Chilcot Report and 7/7 London Bombing Anniversary Converge to Highlight Terrorism’s Causes

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Chilcot Report and 7/7 London Bombing Anniversary Converge to Highlight Terrorism’s Causes

"Nobody should need official reports or statements from attackers to confirm what common sense makes clear: If you go around the world for years proclaiming yourself 'at war,' bombing and occupying and otherwise interfering in numerous countries for your own ends — as the U.S. and U.K. have been doing for decades, long before 9/11 — some of those who identify with your victims will decide — choose — to retaliate with violence of their own." (Photo: PA Wire/AP)

Elevn years ago today, three suicide bombers attacked the London subway and a bus and killed 51 people. Almost immediately, it was obvious that retaliation for Britain’s invasion and destruction of Iraq was a major motive for the attackers.

Two of them said exactly that in videotapes they left behind: The attacks “will continue and pick up strengths till you pull your soldiers from Afghanistan and Iraq. … Until we feel security, you will be targets.” Then, less than a year later, a secret report from British military and intelligence chiefs concluded that “the war in Iraq contributed to the radicalization of the July 7 London bombers and is likely to continue to provoke extremism among British Muslims.” The secret report, leaked to The Observer, added: “Iraq is likely to be an important motivating factor for some time to come in the radicalization of British Muslims and for those extremists who view attacks against the U.K. as legitimate.”

The release on Tuesday of the massive Chilcot report — which the New York Times called a “devastating critique of Tony Blair” — not only offers more proof of this causal link, but also reveals that Blair was expressly warned before the invasion that his actions would provoke al Qaeda attacks on the U.K. As my colleague Jon Schwarz reported yesterdaythe report’s executive summary quotes Blair confirming he was “aware” of a warning by British intelligence that terrorism would “increase in the event of war, reflecting intensified anti-U.S./anti-Western sentiment in the Muslim world, including among Muslim communities in the West.”

None of this is the slightest bit surprising. Just as the British did, multiple Western intelligence agencies have long recognized (usually in secret) that at the top of the list of terrorism’s causes is the West’s militarism and interference in predominantly Muslim nations — as a 2004 Pentagon-commissioned report specified in listing the causes of terrorism: “American direct intervention in the Muslim world”; our “one-sided support in favor of Israel”; support for Islamic tyrannies in places like Egypt and Saudi Arabia; and, most of all, “the American occupation of Iraq and Afghanistan.” The report concluded: “Muslims do not ‘hate our freedom,’ but rather, they hate our policies.” Countless individuals who carried out or plotted attacks on the West have said the same.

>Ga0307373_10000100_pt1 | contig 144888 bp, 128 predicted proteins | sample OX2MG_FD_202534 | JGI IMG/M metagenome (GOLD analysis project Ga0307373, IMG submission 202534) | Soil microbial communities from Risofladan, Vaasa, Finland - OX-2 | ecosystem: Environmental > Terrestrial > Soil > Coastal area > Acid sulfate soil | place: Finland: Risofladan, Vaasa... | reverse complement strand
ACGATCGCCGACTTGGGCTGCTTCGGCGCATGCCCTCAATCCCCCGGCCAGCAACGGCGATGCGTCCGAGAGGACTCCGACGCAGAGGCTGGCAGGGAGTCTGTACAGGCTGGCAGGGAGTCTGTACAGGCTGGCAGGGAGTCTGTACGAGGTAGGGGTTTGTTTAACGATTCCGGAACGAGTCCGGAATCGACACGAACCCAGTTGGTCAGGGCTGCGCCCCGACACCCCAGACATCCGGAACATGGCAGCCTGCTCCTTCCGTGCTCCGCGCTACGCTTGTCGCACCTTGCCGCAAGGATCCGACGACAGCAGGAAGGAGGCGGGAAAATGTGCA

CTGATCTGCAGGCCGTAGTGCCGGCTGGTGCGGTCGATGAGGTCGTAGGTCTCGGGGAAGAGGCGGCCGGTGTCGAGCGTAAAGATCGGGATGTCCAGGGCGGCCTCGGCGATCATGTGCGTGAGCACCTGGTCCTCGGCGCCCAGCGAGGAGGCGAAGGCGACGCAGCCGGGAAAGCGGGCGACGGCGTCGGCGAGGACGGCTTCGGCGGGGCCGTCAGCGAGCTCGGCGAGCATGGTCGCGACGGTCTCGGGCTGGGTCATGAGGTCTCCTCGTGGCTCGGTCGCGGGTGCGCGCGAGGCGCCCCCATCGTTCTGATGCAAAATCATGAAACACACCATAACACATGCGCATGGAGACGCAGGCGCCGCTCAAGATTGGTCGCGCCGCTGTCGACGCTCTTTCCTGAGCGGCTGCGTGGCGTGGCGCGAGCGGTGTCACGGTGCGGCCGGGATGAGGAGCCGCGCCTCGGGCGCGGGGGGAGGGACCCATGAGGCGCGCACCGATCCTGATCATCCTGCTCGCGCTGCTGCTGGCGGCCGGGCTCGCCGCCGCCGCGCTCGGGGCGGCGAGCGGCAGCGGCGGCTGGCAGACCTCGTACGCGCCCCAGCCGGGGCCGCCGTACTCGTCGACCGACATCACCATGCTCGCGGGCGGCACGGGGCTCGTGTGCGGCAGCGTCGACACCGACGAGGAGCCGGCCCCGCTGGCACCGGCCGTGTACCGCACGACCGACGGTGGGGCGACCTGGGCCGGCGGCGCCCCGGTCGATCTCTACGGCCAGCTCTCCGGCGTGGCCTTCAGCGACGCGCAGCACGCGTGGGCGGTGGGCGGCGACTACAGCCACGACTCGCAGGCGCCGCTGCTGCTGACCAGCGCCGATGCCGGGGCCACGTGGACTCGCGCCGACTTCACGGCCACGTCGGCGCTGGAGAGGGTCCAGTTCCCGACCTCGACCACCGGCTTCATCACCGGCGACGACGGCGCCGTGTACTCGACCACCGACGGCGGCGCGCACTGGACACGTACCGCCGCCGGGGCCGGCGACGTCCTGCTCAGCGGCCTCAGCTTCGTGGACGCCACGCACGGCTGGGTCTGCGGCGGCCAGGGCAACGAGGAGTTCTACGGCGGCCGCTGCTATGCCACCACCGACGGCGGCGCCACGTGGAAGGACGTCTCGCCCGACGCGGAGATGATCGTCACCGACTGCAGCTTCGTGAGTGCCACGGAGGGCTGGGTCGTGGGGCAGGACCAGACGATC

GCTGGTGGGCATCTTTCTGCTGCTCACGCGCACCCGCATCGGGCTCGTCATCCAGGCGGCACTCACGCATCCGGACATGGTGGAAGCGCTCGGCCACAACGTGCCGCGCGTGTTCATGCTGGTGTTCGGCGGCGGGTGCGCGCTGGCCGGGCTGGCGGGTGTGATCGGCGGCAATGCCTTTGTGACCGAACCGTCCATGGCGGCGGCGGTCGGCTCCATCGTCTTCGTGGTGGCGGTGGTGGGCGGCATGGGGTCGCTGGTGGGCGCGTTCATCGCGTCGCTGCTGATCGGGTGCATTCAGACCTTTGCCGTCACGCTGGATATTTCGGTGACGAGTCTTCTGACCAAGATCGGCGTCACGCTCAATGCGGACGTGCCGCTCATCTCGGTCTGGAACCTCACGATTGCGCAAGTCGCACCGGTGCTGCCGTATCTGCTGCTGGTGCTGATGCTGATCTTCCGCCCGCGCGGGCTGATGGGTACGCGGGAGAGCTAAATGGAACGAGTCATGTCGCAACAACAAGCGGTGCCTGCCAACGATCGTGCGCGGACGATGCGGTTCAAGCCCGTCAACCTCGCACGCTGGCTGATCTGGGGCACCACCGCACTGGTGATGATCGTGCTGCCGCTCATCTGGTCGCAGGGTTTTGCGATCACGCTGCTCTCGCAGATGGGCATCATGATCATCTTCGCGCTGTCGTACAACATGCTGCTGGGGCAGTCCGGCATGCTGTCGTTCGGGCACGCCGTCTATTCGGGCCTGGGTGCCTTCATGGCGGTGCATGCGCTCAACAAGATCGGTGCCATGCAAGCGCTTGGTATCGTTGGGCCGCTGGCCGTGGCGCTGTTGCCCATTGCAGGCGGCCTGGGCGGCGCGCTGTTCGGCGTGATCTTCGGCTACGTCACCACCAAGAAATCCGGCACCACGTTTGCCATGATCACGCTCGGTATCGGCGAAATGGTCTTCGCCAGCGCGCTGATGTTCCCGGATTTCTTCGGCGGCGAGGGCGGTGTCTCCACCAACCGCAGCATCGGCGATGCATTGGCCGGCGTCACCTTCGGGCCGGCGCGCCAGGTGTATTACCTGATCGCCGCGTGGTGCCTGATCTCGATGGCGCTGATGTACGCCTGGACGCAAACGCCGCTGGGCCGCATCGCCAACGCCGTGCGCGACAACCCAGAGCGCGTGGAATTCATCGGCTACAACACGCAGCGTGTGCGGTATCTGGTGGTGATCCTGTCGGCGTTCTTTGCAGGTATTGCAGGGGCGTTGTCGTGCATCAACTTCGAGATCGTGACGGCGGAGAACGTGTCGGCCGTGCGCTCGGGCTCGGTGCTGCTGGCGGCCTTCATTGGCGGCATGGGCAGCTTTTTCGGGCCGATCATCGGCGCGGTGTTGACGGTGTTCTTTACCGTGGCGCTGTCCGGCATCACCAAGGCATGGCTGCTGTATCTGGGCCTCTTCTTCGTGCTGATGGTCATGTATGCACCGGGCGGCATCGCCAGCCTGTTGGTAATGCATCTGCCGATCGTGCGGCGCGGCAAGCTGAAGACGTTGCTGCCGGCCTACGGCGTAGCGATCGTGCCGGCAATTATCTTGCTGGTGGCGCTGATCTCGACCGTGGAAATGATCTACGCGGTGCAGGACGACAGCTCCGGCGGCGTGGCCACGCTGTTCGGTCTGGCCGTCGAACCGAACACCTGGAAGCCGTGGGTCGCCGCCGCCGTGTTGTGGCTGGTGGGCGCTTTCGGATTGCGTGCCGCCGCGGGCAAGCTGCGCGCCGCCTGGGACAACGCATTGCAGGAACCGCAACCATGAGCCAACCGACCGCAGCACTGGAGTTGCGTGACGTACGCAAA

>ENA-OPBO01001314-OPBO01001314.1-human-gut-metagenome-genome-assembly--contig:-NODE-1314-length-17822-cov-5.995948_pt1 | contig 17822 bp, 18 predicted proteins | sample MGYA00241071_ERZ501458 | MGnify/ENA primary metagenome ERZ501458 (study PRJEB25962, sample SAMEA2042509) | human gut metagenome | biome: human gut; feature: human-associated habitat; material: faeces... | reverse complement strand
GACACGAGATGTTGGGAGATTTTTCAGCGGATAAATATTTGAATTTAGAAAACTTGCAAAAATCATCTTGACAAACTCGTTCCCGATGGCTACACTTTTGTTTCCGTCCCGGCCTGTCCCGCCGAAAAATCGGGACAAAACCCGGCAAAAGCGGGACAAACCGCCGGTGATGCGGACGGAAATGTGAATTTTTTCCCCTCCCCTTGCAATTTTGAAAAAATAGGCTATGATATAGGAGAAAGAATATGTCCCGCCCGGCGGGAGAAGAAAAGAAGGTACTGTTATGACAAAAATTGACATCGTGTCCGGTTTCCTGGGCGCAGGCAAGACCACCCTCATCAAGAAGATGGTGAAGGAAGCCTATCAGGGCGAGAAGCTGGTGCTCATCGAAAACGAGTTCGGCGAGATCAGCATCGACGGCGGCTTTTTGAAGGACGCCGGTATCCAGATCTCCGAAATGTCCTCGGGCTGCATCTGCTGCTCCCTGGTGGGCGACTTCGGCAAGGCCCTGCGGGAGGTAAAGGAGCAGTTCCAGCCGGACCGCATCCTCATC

Nobody should need official reports or statements from attackers to confirm what common sense makes clear: If you go around the world for years proclaiming yourself “at war,” bombing and occupying and otherwise interfering in numerous countries for your own ends — as the U.S. and U.K. have been doing for decades, long before 9/11 — some of those who identify with your victims will decide — choose — to retaliate with violence of their own. Even Tony Blair’s own Deputy Prime Minister John Prescott acknowledged this self-evident truth in 2015: “When I hear people talking about how people are radicalized, young Muslims — I’ll tell you how they are radicalized. Every time they watch the television where their families are worried, their kids are being killed or murdered and rockets, you know, firing on all these people, that’s what radicalizes them.”

Recognizing this fact is not — as is often absurdly claimed — a denial of agency. It is the opposite: an affirmation of agency, a recognition of how human beings make choices.

Read the full article, with possible updates, at The Intercept.

Glenn Greenwald

Glenn Greenwald is a Pulitzer Prize-winning journalist, constitutional lawyer, commentator, author of three New York Times best-selling books on politics and law, and a staff writer and editor at First Look media. His fifth and latest book is, No Place to Hide: Edward Snowden, the NSA, and the U.S. Surveillance State, about the U.S. surveillance state and his experiences reporting on the Snowden documents around the world. Prior to his collaboration with Pierre Omidyar, Glenn’s column was featured at Guardian US and Salon.  His previous books include: With Liberty and Justice for Some: How the Law Is Used to Destroy Equality and Protect the PowerfulGreat American Hypocrites: Toppling the Big Myths of Republican PoliticsA Tragic Legacy: How a Good vs. Evil Mentality Destroyed the Bush Presidency, and How Would a Patriot Act? Defending American Values from a President Run Amok. He is the recipient of the first annual I.F. Stone Award for Independent Journalism, a George Polk Award, and was on The Guardian team that won the Pulitzer Prize for public interest journalism in 2014.

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